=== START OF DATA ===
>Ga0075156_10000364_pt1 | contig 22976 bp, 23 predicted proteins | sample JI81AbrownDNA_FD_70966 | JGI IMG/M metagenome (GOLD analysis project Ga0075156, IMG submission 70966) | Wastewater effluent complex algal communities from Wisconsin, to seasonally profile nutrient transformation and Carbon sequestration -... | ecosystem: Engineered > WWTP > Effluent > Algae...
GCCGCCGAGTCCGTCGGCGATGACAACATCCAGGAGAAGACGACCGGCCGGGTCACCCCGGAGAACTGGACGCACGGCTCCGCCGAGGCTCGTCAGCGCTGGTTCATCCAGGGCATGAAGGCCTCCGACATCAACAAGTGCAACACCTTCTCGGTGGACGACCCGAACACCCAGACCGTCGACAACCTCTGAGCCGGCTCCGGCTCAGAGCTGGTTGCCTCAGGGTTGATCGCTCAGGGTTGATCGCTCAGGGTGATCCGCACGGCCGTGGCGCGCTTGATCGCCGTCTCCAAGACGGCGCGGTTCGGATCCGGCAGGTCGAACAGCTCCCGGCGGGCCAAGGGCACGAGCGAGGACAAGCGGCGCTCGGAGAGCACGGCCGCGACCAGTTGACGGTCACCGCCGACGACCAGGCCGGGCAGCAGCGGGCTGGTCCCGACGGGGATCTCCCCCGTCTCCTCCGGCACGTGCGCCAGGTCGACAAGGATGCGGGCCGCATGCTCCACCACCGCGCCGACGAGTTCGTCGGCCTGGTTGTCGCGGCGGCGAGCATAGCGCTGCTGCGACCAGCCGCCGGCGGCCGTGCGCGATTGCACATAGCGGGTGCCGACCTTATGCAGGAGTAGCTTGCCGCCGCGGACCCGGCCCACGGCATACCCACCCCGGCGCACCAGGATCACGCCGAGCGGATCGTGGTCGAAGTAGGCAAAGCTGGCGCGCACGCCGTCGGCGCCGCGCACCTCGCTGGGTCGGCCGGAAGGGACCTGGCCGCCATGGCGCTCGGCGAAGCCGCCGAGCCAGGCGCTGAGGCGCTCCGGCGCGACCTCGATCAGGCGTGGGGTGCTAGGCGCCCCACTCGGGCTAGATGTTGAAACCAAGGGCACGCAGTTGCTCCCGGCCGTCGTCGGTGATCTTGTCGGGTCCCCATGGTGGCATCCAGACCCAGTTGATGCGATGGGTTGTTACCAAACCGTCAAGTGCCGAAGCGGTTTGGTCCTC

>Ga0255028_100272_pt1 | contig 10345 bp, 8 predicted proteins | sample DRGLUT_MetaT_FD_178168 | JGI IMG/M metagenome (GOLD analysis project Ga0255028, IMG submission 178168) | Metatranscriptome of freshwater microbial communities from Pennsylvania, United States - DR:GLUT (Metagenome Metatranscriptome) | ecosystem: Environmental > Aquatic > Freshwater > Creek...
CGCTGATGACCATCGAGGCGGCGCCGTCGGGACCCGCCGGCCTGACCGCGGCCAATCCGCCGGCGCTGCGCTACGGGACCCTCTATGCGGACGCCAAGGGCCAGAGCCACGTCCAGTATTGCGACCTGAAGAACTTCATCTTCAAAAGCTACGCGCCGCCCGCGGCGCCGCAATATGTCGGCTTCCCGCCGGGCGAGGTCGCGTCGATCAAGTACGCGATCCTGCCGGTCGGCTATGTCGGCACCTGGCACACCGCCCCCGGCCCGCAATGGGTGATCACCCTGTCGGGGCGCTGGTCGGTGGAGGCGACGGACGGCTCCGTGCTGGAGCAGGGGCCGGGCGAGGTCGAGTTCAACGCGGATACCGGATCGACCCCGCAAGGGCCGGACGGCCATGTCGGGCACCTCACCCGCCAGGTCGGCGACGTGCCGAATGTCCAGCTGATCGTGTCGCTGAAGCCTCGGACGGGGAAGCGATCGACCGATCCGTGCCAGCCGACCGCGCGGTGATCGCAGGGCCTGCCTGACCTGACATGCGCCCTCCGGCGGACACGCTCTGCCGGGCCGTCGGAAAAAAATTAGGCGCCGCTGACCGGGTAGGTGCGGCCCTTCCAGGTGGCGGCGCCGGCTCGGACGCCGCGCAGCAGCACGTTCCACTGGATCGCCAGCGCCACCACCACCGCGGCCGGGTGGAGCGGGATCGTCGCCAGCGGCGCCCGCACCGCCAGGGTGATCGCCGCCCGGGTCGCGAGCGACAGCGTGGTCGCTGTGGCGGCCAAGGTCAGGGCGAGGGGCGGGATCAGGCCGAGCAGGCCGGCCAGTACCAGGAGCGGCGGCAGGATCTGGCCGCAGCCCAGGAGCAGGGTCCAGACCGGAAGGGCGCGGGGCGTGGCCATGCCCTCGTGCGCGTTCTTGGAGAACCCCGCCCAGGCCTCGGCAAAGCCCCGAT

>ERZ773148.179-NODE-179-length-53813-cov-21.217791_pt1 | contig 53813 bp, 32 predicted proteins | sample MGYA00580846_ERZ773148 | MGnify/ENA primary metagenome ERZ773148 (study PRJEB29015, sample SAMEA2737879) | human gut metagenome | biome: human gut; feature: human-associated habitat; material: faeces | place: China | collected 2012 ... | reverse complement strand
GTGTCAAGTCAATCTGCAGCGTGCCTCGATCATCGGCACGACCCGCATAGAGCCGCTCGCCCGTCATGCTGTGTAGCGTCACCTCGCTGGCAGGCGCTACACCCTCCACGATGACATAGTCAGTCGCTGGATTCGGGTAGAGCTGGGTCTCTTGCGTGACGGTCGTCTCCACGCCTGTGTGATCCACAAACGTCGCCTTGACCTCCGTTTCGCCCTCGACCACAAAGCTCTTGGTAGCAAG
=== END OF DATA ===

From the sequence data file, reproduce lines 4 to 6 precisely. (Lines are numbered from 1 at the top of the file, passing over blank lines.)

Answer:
CGCTGATGACCATCGAGGCGGCGCCGTCGGGACCCGCCGGCCTGACCGCGGCCAATCCGCCGGCGCTGCGCTACGGGACCCTCTATGCGGACGCCAAGGGCCAGAGCCACGTCCAGTATTGCGACCTGAAGAACTTCATCTTCAAAAGCTACGCGCCGCCCGCGGCGCCGCAATATGTCGGCTTCCCGCCGGGCGAGGTCGCGTCGATCAAGTACGCGATCCTGCCGGTCGGCTATGTCGGCACCTGGCACACCGCCCCCGGCCCGCAATGGGTGATCACCCTGTCGGGGCGCTGGTCGGTGGAGGCGACGGACGGCTCCGTGCTGGAGCAGGGGCCGGGCGAGGTCGAGTTCAACGCGGATACCGGATCGACCCCGCAAGGGCCGGACGGCCATGTCGGGCACCTCACCCGCCAGGTCGGCGACGTGCCGAATGTCCAGCTGATCGTGTCGCTGAAGCCTCGGACGGGGAAGCGATCGACCGATCCGTGCCAGCCGACCGCGCGGTGATCGCAGGGCCTGCCTGACCTGACATGCGCCCTCCGGCGGACACGCTCTGCCGGGCCGTCGGAAAAAAATTAGGCGCCGCTGACCGGGTAGGTGCGGCCCTTCCAGGTGGCGGCGCCGGCTCGGACGCCGCGCAGCAGCACGTTCCACTGGATCGCCAGCGCCACCACCACCGCGGCCGGGTGGAGCGGGATCGTCGCCAGCGGCGCCCGCACCGCCAGGGTGATCGCCGCCCGGGTCGCGAGCGACAGCGTGGTCGCTGTGGCGGCCAAGGTCAGGGCGAGGGGCGGGATCAGGCCGAGCAGGCCGGCCAGTACCAGGAGCGGCGGCAGGATCTGGCCGCAGCCCAGGAGCAGGGTCCAGACCGGAAGGGCGCGGGGCGTGGCCATGCCCTCGTGCGCGTTCTTGGAGAACCCCGCCCAGGCCTCGGCAAAGCCCCGAT

>ERZ773148.179-NODE-179-length-53813-cov-21.217791_pt1 | contig 53813 bp, 32 predicted proteins | sample MGYA00580846_ERZ773148 | MGnify/ENA primary metagenome ERZ773148 (study PRJEB29015, sample SAMEA2737879) | human gut metagenome | biome: human gut; feature: human-associated habitat; material: faeces | place: China | collected 2012 ... | reverse complement strand
GTGTCAAGTCAATCTGCAGCGTGCCTCGATCATCGGCACGACCCGCATAGAGCCGCTCGCCCGTCATGCTGTGTAGCGTCACCTCGCTGGCAGGCGCTACACCCTCCACGATGACATAGTCAGTCGCTGGATTCGGGTAGAGCTGGGTCTCTTGCGTGACGGTCGTCTCCACGCCTGTGTGATCCACAAACGTCGCCTTGACCTCCGTTTCGCCCTCGACCACAAAGCTCTTGGTAGCAAG